Sunday, April 5, 2009
Can we Black people get a grip? I know this will not be popular among many of my fellow African-Americans, but I'm not motivated to be popular; I'm motivated to speak the truth! What is it with Black people who cry racism every time someone doesn't do what they want? Why do we accept the victim role so readily? When will we deal with issues as issues and stop reducing everything to a matter of race? Don't get it twisted; I know racism exists, but if we constantly call everything racism to fit our own agenda, who will take us seriously when there's a real situation of racial bias that needs to be dealt with? You ever read The Boy who Cried Wolf?
Sarah Palin is not a racist! Yet Jazz musician, Gregory Charles Royal, has recently filed a federal lawsuit against her. She's accused of violating the law by failing to issue the 2007 Juneteenth Proclamation as set forth by the Alaskan Legislature. Juneteenth is the celebration of the enforcing of emancipation in Texas on June 19, 1865. As of 2008, 29 U.S. states recognize Juneteenth either as a state holiday or state holiday observance. Alaska is one of those states. Nearly 2 years ago, Governor Sarah Palin did not issue a proclamation observing the day. A big deal? Well yes, in the sense that a governor's office must keep up with all its obligations and responsibilities. Sarah Palin admitted that this was "a clerical oversight." But for this she gets called a racist?! This is what we've done to the issue of race. Are you telling me that failure to issue a proclamation gets the same rise out of Blacks as slavery, Jim Crow laws, and lynching? You've got be to be kidding me! Now look, the law states the proclamation should have been issued, but is this worthy of a federal suit? Not unless you have an axe to grind and an agenda to advance.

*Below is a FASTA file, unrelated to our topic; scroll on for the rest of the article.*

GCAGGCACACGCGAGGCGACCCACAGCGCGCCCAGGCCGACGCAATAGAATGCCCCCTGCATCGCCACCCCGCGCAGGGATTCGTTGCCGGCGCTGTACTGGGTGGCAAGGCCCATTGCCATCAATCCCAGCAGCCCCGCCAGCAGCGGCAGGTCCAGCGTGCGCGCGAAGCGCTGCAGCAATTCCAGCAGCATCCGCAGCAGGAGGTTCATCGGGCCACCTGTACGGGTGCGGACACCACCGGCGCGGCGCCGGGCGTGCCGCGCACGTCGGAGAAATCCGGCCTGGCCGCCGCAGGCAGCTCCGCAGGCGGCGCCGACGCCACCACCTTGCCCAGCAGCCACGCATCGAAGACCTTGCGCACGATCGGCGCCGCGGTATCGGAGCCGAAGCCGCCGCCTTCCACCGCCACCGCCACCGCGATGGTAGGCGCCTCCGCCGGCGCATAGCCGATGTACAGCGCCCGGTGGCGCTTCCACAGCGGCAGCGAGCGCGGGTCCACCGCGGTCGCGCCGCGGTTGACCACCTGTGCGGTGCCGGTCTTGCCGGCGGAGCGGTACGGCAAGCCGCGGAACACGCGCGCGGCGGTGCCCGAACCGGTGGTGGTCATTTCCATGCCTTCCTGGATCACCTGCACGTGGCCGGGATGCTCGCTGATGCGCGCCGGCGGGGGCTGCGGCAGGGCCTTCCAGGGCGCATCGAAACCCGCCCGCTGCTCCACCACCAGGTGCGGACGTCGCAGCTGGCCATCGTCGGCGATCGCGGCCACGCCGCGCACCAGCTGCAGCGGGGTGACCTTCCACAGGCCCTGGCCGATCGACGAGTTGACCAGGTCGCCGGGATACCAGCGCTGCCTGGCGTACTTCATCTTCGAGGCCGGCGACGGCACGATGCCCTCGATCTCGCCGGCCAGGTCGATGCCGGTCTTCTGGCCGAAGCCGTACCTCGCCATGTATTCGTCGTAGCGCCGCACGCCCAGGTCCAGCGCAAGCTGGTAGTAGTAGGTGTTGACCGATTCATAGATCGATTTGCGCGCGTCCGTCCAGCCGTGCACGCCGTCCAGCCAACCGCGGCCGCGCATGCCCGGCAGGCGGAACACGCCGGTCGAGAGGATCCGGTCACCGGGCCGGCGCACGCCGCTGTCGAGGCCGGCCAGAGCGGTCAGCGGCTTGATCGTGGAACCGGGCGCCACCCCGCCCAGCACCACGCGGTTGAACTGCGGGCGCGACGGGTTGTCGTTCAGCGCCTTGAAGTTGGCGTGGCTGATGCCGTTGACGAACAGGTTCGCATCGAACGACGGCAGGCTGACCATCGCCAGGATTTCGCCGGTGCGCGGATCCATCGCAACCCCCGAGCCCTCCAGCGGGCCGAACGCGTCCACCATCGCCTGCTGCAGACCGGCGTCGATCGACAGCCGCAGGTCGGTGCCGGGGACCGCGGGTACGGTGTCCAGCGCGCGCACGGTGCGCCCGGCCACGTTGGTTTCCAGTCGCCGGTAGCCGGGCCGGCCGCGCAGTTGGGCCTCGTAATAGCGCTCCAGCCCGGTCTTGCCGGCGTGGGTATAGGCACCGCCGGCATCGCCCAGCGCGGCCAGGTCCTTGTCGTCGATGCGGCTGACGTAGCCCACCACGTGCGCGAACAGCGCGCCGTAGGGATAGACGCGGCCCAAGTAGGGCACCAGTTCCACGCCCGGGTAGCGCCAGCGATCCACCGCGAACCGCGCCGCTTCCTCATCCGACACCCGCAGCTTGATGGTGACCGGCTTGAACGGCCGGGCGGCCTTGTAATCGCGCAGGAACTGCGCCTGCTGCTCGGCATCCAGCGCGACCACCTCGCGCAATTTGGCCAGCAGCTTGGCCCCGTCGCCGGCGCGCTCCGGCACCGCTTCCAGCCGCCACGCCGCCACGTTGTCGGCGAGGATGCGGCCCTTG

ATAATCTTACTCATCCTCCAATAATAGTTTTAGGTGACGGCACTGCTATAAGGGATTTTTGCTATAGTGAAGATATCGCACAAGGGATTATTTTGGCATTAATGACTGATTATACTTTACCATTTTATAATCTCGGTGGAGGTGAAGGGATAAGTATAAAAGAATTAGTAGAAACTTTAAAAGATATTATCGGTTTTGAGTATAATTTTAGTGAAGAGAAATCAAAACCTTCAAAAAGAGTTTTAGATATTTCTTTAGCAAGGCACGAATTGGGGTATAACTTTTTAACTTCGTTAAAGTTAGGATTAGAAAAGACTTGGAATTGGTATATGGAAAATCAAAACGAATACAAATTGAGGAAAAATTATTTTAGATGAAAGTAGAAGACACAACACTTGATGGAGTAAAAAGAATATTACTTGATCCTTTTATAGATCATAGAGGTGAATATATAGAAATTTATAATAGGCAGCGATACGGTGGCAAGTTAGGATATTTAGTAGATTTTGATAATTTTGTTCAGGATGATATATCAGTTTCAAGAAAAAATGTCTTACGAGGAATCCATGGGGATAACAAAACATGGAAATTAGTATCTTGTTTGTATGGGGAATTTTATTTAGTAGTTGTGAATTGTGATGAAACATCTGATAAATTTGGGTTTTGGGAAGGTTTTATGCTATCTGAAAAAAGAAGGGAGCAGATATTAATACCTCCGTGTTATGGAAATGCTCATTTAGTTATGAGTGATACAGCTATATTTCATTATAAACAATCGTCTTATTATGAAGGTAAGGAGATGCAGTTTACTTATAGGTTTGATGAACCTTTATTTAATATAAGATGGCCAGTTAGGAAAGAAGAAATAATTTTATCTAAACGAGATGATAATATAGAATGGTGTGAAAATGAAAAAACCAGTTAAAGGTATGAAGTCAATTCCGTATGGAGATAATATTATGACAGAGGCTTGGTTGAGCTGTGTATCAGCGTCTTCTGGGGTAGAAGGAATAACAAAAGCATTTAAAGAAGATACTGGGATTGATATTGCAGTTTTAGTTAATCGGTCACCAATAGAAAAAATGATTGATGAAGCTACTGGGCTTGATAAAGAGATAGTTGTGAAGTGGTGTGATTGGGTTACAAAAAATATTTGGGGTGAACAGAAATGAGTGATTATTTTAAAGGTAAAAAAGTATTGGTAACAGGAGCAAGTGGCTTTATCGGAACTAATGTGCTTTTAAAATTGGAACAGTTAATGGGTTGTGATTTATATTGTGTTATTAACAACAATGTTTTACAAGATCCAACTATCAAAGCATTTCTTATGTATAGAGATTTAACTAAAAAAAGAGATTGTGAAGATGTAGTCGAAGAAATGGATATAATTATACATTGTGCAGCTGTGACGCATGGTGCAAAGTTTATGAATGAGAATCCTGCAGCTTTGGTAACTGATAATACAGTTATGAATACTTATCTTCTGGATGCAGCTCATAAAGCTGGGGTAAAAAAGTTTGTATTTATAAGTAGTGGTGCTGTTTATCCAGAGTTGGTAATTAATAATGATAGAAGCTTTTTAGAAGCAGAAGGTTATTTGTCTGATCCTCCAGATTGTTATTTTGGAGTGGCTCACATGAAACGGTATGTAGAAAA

The saddest part of this, though, is not the horrific, unfair allegations against Sarah Palin, what it says about her. On the contrary, the saddest part of this is what it says about Black people, my own people. And that is this: After all these years since slavery, after all these years since the assassination of Dr. King (41 years ago April 4th), after voting rights, and desegregation, even after electing the first Black president, Black people are still begging other people, "See us; acknowledge us; like us." Haven't we figured out who we are by now? Don't we know that we don't need the proclamation by the Governor of Alaska about something that took place in Texas almost 150 years ago? Her proclamation doesn't make us any more free. Her forgetting to issue it doesn't make us any less free, and isn't this the point? Why can't we celebrate that freedom on our own? Why don't we get it? Why can't the main thing be the main thing?
I have always said--and wholeheartedly believe--that the tragedy of slavery is not what other people believed about us. No, the tragedy of slavery is what it caused us to believe about ourselves. We have yet to shake that victim mentality. The result? God help anyone who gets in our way, looks at us funny, and fails to issue a proclamation. The result? Bogus lawsuits like this one. We are so quick to brand people racists out of fear that we are being taken advantage of and not being acknowledged--always looking for someone else to validate us and tell us we matter, but someone once said, "A man convinced against his will is of the same opinion still." And it's true...many of us just don't believe it. If we did, this type of lawsuit would never exist.